Eight arms to hold you: Poltergeist revisited




During my most recent viewing of Steven Spielberg’s Poltergeist, I kept hearing the 1965 Beatles hit single: Help.

This was not the obvious reason that the family’s little girl had been taken captive by an evil spirit and kept crying for her “mommy” to help her, but rather because the original title for The Beatles film out of which the hit record had come was “Eight arms to hold you” referring both to the number of arms the Fab Four had and the statue of Kali which serves as a central figure in the film.

While I also vaguely remembered that Spielberg and George Lucas had made the second Indiana Jones film, Temple of Doom, based on the same cult, it was not for this reason the Beatles title struck me.

The title and song struck me because somewhere deep in the back of my brain I recorded one of the images repeated again and again throughout the film, how arms of every sort seemed to wrap around characters.

Sometimes, these acts denoted safety, but often they became symbols of oppressive possession, a death grip from which the character could not escape.

Poltergeist is an extraordinary haunted house story made even more special by the fact that George Lucas’s Industrial Light and Magic company gave us its special effects.

And these special effects are put to suburb use in creating a terrifying mood, often accompanying many of the traditional elements of a Spielberg film such as the use of a TV through which evil spirit in the in-between world communicates with her.

Ominous and yet not to the oblivious adult world, the tree outside the window poses a perpetual threat – and which eventually wraps it arms around the son as a distraction while the beast from the other world steals the daughter through the closet.

The tree – which has lumps representing the presidential representations found on Mount Rushmore (perhaps a subtle political comment made during the heyday of the Reagan era). Is it an accident that the film opens with the Star Spangled Banner?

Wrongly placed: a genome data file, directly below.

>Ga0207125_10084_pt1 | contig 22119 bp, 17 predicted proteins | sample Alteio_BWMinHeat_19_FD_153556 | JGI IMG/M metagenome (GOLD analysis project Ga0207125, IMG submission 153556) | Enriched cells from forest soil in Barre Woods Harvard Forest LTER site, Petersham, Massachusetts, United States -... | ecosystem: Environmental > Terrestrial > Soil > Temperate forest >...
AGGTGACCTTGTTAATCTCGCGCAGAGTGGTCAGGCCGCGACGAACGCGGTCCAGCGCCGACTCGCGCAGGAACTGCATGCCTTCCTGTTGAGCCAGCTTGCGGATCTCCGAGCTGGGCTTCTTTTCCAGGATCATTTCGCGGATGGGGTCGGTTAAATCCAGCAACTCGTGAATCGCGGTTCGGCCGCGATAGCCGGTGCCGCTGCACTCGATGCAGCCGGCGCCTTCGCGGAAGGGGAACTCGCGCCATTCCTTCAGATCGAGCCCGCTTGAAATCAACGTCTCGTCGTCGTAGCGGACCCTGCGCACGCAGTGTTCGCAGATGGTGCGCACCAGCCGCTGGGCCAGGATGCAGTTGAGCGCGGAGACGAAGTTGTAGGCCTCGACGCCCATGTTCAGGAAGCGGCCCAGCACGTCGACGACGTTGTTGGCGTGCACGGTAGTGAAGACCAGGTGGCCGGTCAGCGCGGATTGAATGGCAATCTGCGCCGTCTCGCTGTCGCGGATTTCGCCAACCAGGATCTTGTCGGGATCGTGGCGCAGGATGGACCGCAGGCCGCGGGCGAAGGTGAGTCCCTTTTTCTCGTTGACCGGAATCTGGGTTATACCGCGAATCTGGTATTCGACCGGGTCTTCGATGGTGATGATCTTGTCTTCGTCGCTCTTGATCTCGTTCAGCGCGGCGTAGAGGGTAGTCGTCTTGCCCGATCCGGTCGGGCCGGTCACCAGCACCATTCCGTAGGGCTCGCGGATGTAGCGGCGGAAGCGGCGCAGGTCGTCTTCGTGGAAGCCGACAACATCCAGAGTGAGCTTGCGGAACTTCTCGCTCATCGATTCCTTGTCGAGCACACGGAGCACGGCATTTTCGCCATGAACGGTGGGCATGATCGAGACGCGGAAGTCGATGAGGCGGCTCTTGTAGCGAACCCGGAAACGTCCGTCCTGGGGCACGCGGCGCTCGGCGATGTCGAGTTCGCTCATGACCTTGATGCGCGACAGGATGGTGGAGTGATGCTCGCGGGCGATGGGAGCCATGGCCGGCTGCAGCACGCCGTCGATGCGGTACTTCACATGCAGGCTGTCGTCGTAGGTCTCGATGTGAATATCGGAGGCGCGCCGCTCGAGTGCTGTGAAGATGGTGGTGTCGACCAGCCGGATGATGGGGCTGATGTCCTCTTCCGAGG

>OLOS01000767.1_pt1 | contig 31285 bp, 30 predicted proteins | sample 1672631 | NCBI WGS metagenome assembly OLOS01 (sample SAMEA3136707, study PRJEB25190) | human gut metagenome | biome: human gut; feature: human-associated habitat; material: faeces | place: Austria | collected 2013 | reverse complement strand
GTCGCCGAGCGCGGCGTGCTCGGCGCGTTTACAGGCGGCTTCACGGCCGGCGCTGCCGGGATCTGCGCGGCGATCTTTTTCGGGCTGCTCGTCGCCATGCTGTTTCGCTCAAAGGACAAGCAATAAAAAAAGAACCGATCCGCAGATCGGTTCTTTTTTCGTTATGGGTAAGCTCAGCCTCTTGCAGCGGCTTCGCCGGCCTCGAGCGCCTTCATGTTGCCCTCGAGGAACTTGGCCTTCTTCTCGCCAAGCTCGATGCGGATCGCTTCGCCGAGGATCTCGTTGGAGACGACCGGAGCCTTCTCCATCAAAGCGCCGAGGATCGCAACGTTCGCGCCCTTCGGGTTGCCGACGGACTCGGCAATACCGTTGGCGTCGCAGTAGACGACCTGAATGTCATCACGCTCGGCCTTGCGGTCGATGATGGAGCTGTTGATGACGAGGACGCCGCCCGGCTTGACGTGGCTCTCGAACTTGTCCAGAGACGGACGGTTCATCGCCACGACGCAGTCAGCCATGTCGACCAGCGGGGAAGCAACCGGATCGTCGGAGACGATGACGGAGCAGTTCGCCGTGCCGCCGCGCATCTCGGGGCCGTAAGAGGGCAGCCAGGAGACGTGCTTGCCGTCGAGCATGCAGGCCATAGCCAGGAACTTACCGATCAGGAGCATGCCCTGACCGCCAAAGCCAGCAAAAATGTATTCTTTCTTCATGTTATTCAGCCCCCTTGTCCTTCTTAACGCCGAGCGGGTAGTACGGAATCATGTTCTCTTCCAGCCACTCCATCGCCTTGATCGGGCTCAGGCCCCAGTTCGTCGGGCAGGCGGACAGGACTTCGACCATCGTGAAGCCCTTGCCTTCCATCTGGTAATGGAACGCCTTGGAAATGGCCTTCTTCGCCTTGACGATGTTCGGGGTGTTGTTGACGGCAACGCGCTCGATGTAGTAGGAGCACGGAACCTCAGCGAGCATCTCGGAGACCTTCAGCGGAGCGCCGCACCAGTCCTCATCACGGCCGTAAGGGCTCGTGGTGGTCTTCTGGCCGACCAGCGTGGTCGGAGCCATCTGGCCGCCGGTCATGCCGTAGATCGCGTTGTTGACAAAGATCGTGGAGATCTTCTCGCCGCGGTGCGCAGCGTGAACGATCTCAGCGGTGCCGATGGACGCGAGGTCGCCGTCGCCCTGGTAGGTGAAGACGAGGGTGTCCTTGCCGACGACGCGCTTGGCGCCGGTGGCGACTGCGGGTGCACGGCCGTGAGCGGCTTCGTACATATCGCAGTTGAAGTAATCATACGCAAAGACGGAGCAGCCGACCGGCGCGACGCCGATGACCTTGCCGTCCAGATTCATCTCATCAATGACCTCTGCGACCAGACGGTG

The arms of the clown doll also pose a menace later to the boy, clinging to him, dragging him under the bed. The beast who lingers in limbo is also said to hold the girl close. Even the remains of the dead that pop out of the disgusting water of the half dug pool seem destine to wrap their arms around the mother as she struggles to escape.

Leaving religious symbolism aside for this essay except to point out the most obviously related to holding, we get numerous spiritual connections such as the St. John the Baptist and Christ-like scene between the psychic and the mother before the mother’s descent into hell to rescue her daughter and the clutching scene at rebirth when mother and daughter pop out of the belly of the beast to land on the living room floor.

As in most Spielberg films, it is impossible to deal with all the implications: what is safe and not safe in Poltergeist and who we can trust and not trust. The film plays off our illusion of safety – and turns the home, which is considered the cornerstone of safety in the modern mind, into the most dangerous of threats.  We are constantly forced to reevaluate to which arms we can rush and from which arms we should flee – made obvious when the mother is forced to tell her daughter to run towards the light and then reverse herself a short time later and tell her to avoid the same light. And perhaps, all safety is an illusion.

Of course, no connection likely links the Beatles with Spielberg’s most haunting film, except in my warped mind – a chanting I hear in my head even in the supposedly more innocent moments when the chairs pop up on the table by themselves or the kids slide across the kitchen floor.


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